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About the book
  • Published: 15 December 2016
  • ISBN: 9781611803747
  • Imprint: Shambhala
  • Format: Trade Paperback
  • Pages: 256
  • RRP: $32.99
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The Guru Drinks Bourbon?


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An enlightening, accessible, and highly entertaining guide to the guru-disciple relationship, the heart of Tibetan Buddhism.

The humility and compassionate activity of the Dalai Lama is something many people can connect with, but how can one understand the stories about some other Buddhist teachers' unorthodox behavior? The centrality of and reliance on a guru is one of most misunderstood elements of Tibetan Buddhism--and one that is most often veiled in mystery. Dzongsar Jamyang Khyentse here rips the veil off the role of the guru, revealing it to be nothing other than a skillful means for enlightenment, and a practical one at that. By envisioning one's guru as the Buddha and uniting one's mindstream to his or hers through practice, the profoundest kind of insight becomes attainable by the student. Though this path of devotion may not be the best route for everyone, it may be useful for many, and he provides priceless guidance here not only for determining if it's the path for you, but also for finding the right teacher and for relating to the teacher properly once you've established the relationship. The book is useful not only for those interested in Tibetan Buddhism, but also for anyone seeking insight into student-teacher relationships in any spiritual tradition, for which Dzongsar Jamyang Khyentse provides much wisdom along with a good deal of humor.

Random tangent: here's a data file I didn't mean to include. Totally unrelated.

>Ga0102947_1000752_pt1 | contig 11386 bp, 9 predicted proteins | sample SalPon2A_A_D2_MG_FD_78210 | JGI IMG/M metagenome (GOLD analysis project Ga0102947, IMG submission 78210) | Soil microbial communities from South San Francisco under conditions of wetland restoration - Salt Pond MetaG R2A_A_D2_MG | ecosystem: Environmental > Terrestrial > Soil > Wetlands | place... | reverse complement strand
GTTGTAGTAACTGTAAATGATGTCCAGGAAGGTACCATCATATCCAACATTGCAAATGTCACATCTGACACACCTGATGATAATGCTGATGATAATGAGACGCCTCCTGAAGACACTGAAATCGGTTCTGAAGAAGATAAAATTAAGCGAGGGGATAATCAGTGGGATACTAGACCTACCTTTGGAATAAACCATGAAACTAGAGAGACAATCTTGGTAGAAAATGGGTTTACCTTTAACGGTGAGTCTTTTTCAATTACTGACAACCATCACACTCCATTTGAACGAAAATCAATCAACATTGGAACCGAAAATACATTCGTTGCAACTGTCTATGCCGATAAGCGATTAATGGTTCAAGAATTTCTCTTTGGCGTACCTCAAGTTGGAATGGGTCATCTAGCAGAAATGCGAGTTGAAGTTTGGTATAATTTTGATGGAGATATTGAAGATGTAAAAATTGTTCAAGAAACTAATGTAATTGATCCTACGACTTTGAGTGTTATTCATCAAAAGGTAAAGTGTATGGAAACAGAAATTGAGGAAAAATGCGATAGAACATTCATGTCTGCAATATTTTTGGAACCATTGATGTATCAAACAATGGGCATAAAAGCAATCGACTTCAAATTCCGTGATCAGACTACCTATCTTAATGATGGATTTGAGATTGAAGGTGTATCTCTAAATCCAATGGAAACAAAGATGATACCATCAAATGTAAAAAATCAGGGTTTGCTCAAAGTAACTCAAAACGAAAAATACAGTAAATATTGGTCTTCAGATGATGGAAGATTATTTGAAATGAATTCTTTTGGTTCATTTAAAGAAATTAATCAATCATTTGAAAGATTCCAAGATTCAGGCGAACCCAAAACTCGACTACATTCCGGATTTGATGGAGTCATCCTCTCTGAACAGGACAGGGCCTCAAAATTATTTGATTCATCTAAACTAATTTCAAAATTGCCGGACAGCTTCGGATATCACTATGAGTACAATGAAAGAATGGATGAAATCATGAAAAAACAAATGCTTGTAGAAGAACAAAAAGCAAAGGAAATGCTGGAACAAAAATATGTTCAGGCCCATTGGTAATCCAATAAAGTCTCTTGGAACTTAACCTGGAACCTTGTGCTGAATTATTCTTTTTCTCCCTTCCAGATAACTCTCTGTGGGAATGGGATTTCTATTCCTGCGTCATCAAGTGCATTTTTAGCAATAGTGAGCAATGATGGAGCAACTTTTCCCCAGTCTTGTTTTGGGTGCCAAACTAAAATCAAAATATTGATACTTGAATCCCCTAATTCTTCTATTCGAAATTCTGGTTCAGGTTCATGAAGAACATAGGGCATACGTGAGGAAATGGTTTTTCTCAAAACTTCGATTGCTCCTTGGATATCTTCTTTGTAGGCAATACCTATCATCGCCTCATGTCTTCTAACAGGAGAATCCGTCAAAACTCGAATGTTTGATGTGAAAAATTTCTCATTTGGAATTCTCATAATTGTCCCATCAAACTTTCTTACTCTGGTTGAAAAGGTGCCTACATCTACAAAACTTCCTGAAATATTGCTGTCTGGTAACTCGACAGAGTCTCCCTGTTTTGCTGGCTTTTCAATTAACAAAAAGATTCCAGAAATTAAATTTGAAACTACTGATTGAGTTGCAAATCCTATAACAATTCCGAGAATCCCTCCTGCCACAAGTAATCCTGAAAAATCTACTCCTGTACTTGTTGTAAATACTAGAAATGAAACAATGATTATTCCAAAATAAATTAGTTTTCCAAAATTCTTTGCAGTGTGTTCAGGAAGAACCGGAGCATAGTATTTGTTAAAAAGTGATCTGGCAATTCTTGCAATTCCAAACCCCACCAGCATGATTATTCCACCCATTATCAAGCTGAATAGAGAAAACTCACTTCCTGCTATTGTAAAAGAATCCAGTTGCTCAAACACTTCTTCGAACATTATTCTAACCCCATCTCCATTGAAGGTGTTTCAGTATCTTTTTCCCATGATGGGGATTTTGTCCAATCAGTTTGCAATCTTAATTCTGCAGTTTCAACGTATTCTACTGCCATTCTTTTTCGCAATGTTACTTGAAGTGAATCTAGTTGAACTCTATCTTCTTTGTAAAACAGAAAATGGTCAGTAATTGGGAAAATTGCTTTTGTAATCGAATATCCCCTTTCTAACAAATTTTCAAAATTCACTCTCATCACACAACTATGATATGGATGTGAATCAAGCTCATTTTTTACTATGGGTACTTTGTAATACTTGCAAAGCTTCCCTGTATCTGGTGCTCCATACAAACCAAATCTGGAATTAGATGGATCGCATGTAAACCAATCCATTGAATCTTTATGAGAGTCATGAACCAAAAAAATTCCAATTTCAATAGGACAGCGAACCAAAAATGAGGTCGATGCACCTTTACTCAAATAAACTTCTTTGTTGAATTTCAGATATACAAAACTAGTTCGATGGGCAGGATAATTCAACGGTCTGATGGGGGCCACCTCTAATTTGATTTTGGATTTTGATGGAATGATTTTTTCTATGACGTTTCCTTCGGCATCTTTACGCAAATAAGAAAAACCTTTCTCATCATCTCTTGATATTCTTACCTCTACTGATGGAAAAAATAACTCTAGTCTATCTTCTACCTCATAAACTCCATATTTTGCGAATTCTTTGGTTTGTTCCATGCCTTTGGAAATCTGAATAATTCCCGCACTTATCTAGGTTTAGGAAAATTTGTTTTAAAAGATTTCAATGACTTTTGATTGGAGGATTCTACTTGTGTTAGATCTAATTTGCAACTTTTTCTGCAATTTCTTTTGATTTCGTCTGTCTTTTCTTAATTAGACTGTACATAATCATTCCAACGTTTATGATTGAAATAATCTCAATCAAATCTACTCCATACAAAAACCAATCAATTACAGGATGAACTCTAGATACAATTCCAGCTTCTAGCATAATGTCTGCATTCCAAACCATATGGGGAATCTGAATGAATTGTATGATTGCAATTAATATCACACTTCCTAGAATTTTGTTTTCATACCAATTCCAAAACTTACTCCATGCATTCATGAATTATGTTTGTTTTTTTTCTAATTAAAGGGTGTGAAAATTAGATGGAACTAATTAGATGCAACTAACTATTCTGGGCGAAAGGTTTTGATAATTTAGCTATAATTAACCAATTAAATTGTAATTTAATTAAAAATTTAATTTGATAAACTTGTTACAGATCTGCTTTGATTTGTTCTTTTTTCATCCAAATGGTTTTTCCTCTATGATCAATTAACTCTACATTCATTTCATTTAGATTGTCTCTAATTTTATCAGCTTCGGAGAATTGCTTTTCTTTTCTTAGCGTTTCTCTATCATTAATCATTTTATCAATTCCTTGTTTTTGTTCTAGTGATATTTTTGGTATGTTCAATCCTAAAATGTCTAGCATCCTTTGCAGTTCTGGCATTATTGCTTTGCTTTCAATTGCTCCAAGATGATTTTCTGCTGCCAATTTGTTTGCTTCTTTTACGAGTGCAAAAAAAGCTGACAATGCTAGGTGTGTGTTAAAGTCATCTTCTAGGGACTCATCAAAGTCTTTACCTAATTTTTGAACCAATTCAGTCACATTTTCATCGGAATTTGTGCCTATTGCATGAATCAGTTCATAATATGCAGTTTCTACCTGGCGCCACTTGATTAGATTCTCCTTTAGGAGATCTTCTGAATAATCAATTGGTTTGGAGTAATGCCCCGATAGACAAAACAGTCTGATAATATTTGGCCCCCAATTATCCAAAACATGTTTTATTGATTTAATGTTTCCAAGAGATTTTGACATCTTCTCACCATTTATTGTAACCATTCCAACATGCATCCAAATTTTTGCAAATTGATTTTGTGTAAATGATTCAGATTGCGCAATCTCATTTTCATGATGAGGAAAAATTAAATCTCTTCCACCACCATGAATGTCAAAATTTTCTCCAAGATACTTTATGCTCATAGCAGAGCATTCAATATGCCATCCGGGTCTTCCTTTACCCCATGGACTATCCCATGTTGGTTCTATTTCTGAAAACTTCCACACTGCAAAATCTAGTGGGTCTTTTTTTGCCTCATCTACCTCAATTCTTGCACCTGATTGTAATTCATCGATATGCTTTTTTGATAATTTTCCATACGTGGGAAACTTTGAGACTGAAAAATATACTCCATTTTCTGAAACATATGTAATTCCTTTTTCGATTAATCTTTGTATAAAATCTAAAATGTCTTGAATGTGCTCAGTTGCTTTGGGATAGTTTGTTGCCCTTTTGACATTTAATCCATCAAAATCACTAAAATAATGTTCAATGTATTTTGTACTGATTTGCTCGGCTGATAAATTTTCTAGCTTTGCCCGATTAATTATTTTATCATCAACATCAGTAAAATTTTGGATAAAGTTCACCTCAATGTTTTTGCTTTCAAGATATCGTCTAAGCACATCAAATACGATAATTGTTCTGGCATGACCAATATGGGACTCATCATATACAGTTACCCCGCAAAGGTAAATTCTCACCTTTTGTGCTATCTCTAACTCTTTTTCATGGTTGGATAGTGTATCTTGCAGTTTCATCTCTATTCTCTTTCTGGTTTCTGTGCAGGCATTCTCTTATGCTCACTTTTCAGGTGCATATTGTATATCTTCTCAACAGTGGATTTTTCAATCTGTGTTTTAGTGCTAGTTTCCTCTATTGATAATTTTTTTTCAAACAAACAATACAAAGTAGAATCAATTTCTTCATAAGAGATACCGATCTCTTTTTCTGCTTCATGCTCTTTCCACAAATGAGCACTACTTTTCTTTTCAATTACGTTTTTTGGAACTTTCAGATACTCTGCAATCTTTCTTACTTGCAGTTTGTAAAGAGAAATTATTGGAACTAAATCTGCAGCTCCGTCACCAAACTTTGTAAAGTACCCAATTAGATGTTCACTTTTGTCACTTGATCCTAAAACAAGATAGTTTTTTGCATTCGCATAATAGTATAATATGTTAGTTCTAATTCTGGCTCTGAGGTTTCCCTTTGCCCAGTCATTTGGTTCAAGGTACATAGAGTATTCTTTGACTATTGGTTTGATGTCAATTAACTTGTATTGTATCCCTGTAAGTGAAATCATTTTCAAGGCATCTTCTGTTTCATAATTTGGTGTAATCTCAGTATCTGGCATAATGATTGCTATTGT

• Pub date: 15 December 2016
  • ISBN: 9781611803747
  • Imprint: Shambhala
  • Format: Trade Paperback
  • Pages: 256
  • RRP: $32.99

About the Author

Dzongsar Jamyang Khyentse

Dzongsar Jamyang Khyentse (Khyentse Norbu) is a Tibetan Buddhist lama who travels and teaches internationally and is also an award-winning filmmaker. He is the abbot of several monasteries in Asia and the spiritual director of meditation centres in Vancouver, San Francisco, Sydney, Hong Kong, and Taipei. He is also head of a Buddhist organization called Siddhartha’s Intent.

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